One thing was clear from this weekend’s G20 summit. Asia and the world face many risks, and most of them emanate from the United States of America.
The Trump–Xi trade deal is a clear example. According to the statement from the White House, the United States has agreed not to increase tariffs from 10 to 25 per cent. In return, China has agreed to buy a ‘substantial’ amount of exports from the United States to ‘reduce the trade imbalance between our two countries’.
This is not how economies work.
America’s trade deficit with China reflects its dependency on the Chinese to finance US investment and consumption. China’s promise to buy a ‘substantial’ amount of US agricultural goods, for example, will require US farmers to expand production. Doing so will require investment. Given Americans do not save enough to finance this increase in investment, where does it come from?
The answer is overseas. This inflow of capital will push up the US dollar, worsening the trade deficit. When the agricultural products are finally bought by China, the US dollar will go up again, worsening the trade deficit even further.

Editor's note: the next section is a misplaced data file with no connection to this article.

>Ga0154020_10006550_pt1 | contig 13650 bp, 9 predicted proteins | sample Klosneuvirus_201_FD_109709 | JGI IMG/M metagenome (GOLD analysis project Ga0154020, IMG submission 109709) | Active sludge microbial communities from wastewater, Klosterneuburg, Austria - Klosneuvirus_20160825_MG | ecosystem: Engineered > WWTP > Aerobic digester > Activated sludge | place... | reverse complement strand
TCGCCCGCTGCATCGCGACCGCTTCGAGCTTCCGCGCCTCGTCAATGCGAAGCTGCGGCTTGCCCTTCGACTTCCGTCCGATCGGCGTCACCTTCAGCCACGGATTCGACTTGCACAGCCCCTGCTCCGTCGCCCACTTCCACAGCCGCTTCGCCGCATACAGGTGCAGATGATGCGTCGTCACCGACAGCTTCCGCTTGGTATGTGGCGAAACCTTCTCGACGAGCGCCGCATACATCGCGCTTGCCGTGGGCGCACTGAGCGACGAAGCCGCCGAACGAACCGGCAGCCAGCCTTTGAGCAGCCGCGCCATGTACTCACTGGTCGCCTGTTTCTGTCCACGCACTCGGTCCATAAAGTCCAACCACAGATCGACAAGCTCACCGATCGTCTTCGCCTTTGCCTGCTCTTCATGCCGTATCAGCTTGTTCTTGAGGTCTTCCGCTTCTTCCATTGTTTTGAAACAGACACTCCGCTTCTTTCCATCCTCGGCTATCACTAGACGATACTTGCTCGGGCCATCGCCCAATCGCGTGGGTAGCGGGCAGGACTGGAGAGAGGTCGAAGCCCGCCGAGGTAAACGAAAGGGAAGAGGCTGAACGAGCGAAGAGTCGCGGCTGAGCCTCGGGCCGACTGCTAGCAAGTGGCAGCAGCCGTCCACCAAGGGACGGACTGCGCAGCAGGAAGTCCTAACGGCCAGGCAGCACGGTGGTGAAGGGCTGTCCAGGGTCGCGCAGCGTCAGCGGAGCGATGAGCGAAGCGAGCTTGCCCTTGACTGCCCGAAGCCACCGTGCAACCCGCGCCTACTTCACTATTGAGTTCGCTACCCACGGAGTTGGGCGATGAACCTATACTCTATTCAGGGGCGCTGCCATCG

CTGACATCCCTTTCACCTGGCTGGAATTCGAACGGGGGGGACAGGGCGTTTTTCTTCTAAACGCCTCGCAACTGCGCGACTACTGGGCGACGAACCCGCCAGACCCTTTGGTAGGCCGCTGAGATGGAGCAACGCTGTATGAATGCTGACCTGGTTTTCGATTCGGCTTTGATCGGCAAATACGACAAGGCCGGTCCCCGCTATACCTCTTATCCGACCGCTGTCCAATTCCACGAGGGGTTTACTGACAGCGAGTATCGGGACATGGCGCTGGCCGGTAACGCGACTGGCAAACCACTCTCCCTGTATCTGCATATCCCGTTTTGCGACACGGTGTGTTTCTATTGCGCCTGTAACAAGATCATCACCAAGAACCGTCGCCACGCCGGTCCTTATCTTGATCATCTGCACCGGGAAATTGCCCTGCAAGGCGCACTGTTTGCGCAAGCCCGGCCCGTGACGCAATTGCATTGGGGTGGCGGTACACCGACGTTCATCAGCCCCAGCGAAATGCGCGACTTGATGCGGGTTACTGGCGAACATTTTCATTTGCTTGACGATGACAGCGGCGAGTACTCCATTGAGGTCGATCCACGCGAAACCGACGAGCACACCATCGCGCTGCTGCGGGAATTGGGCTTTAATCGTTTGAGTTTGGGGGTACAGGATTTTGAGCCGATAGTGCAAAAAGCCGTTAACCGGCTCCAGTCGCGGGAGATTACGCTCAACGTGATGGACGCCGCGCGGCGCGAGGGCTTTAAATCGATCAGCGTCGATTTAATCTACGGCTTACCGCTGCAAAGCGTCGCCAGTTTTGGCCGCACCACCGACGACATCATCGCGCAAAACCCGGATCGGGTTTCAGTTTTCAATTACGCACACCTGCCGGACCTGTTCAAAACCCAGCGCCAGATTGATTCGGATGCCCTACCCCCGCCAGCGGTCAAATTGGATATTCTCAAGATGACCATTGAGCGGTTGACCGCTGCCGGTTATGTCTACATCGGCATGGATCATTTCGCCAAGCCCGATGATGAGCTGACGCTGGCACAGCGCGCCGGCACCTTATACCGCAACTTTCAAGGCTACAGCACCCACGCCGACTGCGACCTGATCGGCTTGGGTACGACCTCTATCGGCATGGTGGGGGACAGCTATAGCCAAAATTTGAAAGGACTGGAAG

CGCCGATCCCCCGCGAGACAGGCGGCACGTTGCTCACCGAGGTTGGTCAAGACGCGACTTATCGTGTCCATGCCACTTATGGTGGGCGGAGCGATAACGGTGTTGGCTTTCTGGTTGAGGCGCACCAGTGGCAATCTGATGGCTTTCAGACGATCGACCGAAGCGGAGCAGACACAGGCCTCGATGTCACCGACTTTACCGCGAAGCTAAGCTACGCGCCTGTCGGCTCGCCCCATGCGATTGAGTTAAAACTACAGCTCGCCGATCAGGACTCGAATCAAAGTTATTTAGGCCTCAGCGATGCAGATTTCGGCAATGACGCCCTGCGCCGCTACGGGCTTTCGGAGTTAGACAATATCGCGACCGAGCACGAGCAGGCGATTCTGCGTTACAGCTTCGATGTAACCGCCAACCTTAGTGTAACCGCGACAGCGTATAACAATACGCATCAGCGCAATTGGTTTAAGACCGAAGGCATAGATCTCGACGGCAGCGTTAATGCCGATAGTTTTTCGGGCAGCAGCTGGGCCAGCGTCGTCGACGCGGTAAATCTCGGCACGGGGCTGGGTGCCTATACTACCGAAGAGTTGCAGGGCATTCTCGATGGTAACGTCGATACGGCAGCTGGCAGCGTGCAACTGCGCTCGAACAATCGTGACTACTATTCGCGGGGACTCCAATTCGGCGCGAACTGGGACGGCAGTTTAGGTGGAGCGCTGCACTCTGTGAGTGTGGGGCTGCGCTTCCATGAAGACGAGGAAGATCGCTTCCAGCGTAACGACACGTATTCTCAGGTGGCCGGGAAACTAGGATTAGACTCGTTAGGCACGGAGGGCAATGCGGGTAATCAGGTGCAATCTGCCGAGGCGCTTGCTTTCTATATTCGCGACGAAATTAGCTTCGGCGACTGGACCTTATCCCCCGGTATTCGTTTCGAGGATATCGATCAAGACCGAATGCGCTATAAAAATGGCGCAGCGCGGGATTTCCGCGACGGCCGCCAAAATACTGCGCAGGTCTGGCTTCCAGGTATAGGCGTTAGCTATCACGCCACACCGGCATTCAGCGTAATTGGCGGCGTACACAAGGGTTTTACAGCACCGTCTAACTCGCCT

The deal between Trump and Xi will change the composition of the US trade deficit — American farmers will undoubtedly be better off — but the deal will not change the underlying saving-and-investment behaviour and will not, therefore, alter the overall trade balance.
The deal does, however, achieve plenty of other things. It undermines the rules-based global trading system. It will divert trade away from other countries, including Australia’s farmers and energy suppliers. It will do nothing to support global growth. It will do nothing to address the ongoing challenges in the trading system. It doesn’t even promise a reduction in the existing tariffs. This deal highlights that the United States is increasingly a source of risk for the world. America’s trade war is disrupting Asian supply chains. It threatens growth and prosperity throughout the region. Tightening financial conditions led by the US Federal Reserve are shaking Asian financial and currency markets. A turbulent US stock market is reverberating around regional stock markets.